Family is exceedingly important in Vega’s Fiesta, a Mexican style mom-and-pop restaurant right off Highway 11 E in Jonesborough, Tennessee. The focus of the dining room is an abstract painting filled with bright streaks of purple and green on a stark white background. This may seem out of place on the orange wall of the dining room to a patron unfamiliar with the Guzman family’s story. This painting is the work of Diana Guzman, Maria De la Luz Guzman’s late daughter.
Guzman lost her daughter five years ago in a motor vehicle accident.
“She loves those colors. She did that painting up there,” said Guzman with pride. “So, now this is like home to me.”
Guzman and five of her siblings opened Vega’s Fiesta 11 years ago. They bought the restaurant after a few years of renting and decided to renovate once the building was in their name.
“This was the dream,” said Guzman. “My brothers have worked in different restaurants and I, even myself, worked for McDonald’s, but this was the dream. So, one day we said, ‘you know what, let’s try it.’ We tried it, and were still here so...”
Vega’s Fiesta started out as a six-sibling dream, but their numbers have dwindled down to four. Guzman attributes their leaving the business to a lack of love for the industry.
“The more important thing when you have a business is you have to love what you do,” said Guzman. “That’s the secret, because if you don’t love what you do it’s not worth it.”
Guzman pointed out money is not always good in the restaurant industry, and at times when things get tight it’s her passion for what she does that gets her through the day.
Guzman’s love for the restaurant is shown in the little touches she displays around the building—like the fresh roses on every table.
“Every time I eat at Vega’s Fiesta there’s two fresh roses on the table,” said Trisha Wilhoit. “We used to go for lunch after church every Sunday before they started closing on Sundays.”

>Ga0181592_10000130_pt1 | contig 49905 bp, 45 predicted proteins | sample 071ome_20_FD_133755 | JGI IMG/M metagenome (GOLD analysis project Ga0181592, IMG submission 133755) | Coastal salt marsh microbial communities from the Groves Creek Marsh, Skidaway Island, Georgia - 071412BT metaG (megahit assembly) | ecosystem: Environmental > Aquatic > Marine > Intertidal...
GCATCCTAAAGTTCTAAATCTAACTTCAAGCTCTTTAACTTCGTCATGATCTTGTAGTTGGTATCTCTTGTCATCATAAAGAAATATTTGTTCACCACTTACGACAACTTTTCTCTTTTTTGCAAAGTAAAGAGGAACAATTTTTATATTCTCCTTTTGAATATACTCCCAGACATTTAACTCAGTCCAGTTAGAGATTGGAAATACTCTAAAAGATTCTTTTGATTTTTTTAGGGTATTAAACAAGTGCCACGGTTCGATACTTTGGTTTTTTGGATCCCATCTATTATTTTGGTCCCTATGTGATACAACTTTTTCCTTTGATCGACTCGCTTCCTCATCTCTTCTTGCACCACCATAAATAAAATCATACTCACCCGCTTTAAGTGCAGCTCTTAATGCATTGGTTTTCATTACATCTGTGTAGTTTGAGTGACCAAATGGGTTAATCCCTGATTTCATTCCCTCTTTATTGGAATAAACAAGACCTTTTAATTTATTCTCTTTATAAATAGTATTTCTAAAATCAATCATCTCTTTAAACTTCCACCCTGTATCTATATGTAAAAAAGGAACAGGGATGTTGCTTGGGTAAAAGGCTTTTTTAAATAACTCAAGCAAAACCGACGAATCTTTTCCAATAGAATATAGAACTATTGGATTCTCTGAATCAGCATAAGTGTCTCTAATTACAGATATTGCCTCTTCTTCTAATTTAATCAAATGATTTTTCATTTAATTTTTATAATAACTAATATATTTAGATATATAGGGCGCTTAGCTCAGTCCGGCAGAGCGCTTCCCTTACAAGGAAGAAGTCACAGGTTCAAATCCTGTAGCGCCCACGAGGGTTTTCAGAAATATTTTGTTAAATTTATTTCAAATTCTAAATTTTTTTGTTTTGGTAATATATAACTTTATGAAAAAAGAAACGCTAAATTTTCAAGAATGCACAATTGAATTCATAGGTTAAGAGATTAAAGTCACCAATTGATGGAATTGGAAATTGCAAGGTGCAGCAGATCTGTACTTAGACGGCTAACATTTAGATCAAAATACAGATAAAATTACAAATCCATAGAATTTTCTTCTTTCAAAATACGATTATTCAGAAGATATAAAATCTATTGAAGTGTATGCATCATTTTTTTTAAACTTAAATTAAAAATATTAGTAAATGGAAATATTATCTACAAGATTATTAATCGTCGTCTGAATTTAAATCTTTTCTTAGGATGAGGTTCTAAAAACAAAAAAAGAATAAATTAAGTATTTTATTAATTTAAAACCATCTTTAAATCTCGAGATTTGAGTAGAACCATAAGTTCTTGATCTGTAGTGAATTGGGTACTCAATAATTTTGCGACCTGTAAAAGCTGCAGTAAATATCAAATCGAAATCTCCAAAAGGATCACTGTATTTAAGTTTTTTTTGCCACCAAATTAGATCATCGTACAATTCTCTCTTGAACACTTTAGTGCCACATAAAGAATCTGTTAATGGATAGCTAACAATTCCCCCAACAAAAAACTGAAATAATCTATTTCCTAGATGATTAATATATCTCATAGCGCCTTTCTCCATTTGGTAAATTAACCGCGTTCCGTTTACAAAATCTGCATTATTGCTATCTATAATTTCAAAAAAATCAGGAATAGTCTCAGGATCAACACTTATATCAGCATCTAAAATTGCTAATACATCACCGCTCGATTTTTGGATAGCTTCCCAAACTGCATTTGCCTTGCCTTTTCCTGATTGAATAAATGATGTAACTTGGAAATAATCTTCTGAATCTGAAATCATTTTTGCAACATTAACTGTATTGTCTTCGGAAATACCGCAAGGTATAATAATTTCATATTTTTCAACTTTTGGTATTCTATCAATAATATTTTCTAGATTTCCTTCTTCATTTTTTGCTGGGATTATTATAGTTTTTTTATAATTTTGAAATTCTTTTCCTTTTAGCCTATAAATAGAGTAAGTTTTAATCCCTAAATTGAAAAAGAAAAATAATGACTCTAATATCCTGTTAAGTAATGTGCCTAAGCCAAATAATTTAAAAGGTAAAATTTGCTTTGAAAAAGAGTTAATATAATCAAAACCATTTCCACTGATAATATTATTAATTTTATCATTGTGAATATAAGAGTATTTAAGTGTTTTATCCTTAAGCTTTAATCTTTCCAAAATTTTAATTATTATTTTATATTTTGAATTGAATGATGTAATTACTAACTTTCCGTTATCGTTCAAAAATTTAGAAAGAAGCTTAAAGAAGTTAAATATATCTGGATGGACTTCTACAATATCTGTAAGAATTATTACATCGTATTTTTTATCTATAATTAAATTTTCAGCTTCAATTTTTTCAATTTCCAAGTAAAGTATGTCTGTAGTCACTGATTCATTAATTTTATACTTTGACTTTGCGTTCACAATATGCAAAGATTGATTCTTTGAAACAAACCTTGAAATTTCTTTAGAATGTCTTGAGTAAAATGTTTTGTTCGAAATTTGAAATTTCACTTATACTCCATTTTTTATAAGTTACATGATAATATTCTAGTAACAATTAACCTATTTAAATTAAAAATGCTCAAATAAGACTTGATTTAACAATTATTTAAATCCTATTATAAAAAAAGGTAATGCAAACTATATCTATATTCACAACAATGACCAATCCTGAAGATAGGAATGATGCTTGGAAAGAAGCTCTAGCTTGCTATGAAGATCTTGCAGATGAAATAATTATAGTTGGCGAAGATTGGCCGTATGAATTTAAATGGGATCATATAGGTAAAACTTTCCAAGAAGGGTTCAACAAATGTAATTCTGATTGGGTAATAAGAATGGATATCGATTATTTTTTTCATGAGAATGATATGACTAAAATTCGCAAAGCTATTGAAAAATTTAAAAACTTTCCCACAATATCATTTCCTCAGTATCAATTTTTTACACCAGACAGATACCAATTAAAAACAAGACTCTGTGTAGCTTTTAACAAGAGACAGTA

Guzman does a little bit of everything at Vega’s Fiesta, from décor to finances, but her true passion lies in the kitchen. Guzman’s love for cooking is reflected in the authenticity of the menu; all the traditional dishes offered on the menu are family recipes from Guzman’s upbringing.
Dishes like flautas, deep fried taquitos in a corn shell served with bright green guacamole salad, rice, and refried beans; or pozole, a bright red soup filled with hominy, pork, and chili peppers. To finish the meal with a sweet treat, Vega’s Fiesta offers a selection of desserts including flan, a custard dessert made from eggs and cream; “pastel de 5 leches”, a moist cake smothered in condensed milks; and a bright green pistachio cake.
However, the restaurant does offer a “Tex-Mex” style menu as well for more Americanized-Mexican dishes.
“I love to cook,” said Guzman. “When I’m making mole, it feels like I’m in another world.”
Guzman’s favorite dish to make is a Mole, (mo-lay) a Mexican gravy Guzman compared to American barbeque sauce. She described the dish as a little sweet, a little spicy, and filled to the brim with different condiments. She was taught this recipe by her grandmother who learned it from her grandmother before her.
Dustin Owens, a longtime patron of Vega’s Fiesta, has been eating mole since his first visit to the restaurant in 2018.
“I didn’t think I was going to like mole but it’s one of my favorite dishes to date,” said Owens. “I didn’t even think I liked traditional Mexican food until I tried Vega’s Fiesta.”
With pages of options, there is something for everyone here. Vega’s Fiesta is open from 11 a.m. to 9 p.m. every Monday to Saturday, so come on by for some authentic homemade Mexican dishes and flavors.